The End of the Raven

by Edgar Allan Poe's Cat

On a night quite unenchanting,
When the rain was downward slanting,
I awakened to the ranting
of the man I catch mice for.

Tipsy and a bit unshaven,
In a tone I found quite craven,
Poe was talking to a Raven
Perched above the chamber door.
"Raven's very tasty," thought I,
as I tiptoed o'er the floor,

"There is nothing I like more."
Soft upon the rug I treaded,
Calm and careful as I headed
Towards his roost atop that dreaded
Bust of Pallas I deplore.
While the bard and birdie chattered,
I made sure that nothing clattered,
Creaked or snapped, or fell, or shattered,
As I crossed the corridor;
For Poe's house is crammed with trinkets,
Curios and weird decor,
Bric-a-brac and junk galore.

Still the Raven never fluttered,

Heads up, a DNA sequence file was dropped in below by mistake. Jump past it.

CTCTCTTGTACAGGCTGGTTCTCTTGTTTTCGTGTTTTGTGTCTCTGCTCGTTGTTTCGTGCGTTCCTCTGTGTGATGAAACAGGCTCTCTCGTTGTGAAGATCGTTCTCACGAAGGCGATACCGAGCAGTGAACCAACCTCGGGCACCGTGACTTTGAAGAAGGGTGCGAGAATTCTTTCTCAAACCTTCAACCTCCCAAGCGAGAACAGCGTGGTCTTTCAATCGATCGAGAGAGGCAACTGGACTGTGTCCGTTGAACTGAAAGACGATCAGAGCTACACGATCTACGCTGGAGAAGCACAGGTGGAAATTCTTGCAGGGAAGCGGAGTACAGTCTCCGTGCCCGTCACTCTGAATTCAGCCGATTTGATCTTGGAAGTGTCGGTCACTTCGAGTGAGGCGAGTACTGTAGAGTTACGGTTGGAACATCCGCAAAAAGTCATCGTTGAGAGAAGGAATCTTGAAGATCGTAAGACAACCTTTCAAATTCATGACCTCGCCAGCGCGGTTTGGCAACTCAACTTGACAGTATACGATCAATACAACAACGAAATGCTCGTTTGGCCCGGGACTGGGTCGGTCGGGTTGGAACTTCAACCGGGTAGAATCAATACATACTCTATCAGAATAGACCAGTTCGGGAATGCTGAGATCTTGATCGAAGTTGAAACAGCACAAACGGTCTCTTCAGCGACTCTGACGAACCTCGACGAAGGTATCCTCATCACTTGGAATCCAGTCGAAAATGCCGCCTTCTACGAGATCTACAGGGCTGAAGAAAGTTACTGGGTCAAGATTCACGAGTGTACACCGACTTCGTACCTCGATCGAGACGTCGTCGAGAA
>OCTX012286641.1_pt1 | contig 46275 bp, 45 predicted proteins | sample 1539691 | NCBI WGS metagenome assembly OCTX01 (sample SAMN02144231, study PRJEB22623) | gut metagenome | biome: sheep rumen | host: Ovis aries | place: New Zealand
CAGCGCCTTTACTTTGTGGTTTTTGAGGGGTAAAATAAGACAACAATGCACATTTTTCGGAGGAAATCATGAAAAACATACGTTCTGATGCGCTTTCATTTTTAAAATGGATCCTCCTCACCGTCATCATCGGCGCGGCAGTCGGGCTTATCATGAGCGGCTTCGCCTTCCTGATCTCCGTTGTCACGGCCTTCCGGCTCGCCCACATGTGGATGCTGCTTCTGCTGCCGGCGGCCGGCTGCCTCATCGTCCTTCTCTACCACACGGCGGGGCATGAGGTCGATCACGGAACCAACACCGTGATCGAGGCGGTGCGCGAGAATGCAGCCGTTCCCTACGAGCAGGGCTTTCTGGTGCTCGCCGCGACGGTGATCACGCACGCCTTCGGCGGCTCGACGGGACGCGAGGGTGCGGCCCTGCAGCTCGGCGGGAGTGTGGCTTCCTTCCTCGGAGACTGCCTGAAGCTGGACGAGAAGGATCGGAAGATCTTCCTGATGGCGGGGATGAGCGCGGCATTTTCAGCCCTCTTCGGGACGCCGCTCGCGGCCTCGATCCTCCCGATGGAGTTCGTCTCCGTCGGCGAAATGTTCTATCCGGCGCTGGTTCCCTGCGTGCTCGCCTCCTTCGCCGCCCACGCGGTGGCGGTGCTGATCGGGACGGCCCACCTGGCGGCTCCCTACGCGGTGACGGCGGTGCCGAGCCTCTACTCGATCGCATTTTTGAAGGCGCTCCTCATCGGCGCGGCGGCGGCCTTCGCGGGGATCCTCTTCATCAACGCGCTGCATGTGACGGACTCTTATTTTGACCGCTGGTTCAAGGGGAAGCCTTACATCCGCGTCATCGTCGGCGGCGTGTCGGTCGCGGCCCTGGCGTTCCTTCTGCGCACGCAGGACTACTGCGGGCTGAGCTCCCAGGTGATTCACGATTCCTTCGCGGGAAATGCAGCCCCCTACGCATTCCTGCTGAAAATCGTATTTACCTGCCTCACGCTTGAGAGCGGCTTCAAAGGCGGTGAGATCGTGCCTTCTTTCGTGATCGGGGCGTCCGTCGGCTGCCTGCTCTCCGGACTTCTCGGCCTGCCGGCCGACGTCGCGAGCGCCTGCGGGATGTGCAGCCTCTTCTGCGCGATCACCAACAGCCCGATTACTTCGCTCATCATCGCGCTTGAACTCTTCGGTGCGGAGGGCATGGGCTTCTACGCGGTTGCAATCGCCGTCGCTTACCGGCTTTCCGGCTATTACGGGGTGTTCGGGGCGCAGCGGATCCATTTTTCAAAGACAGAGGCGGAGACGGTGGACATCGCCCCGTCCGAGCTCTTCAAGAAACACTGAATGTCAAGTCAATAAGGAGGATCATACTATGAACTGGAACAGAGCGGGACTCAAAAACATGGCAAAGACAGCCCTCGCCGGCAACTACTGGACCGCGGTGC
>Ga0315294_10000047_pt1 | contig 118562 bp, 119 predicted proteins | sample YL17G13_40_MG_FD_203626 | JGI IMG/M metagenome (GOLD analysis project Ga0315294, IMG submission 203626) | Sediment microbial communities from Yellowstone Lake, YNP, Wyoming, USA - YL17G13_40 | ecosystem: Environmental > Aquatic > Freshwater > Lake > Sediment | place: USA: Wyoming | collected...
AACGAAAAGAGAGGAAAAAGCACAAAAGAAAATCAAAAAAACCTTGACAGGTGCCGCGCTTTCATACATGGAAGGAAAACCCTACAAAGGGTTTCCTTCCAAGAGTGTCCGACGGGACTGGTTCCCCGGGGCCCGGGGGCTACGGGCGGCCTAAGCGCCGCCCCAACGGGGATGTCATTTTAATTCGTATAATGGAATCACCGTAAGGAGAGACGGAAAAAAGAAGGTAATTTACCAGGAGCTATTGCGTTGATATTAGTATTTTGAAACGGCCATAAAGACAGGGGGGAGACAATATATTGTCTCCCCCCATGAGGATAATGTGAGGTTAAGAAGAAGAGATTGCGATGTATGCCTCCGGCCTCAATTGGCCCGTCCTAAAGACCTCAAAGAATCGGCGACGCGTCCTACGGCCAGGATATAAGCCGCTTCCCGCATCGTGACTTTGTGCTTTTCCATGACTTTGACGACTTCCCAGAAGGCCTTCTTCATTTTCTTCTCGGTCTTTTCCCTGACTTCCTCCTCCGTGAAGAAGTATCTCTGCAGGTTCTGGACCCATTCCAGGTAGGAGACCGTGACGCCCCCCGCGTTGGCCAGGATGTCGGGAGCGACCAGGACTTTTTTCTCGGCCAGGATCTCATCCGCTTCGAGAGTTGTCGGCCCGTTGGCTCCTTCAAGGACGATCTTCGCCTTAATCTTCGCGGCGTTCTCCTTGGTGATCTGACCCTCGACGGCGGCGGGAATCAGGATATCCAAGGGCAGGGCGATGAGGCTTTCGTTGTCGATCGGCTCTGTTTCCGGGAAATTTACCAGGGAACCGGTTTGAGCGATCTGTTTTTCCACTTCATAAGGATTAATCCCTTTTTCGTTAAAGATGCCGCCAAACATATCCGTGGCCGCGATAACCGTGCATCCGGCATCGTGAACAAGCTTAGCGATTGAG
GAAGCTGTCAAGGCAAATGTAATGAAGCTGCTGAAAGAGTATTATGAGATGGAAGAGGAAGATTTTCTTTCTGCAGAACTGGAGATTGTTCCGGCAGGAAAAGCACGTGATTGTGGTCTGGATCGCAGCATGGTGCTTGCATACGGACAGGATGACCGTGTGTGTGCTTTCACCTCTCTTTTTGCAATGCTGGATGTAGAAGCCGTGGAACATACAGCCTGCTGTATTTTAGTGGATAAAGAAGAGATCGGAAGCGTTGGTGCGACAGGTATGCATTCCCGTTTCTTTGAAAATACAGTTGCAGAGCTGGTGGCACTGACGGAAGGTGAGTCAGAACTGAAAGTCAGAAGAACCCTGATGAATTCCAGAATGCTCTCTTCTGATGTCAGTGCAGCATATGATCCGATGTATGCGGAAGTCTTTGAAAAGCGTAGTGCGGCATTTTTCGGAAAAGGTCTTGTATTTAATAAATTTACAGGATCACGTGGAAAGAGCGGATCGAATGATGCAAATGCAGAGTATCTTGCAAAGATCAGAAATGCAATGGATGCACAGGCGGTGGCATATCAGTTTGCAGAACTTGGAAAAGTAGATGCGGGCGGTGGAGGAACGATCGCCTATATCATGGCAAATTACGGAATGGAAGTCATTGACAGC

Standing stock-still, as he uttered,
In a voice that shrieked and sputtered,
His two cents' worth-

While this dirge the birdbrain kept up,
Oh, so silently I crept up;
Then I crouched and quickly leapt up,
Pouncing on the feathered bore.
Soon he was a heap of plumage,
And a little blood and gore-
Only this, and not much more.

"Ooooh!" my pickled poet cried out,
"Pussycat, it's time I dried out!
Never sat I in my hideout
Talking to a bird before;
How I've wallowed in self-pity,
While my gallant, valiant kitty
Put an end to that damned ditty"-
Then I heard him start to snore.
Back atop the door I clambered,
Eyed that statue I abhor,
Jumped-and smashed it on the floor.

Back   to Bard Book.
Back   to Dagonell's Page.
Back   to David's Homepage.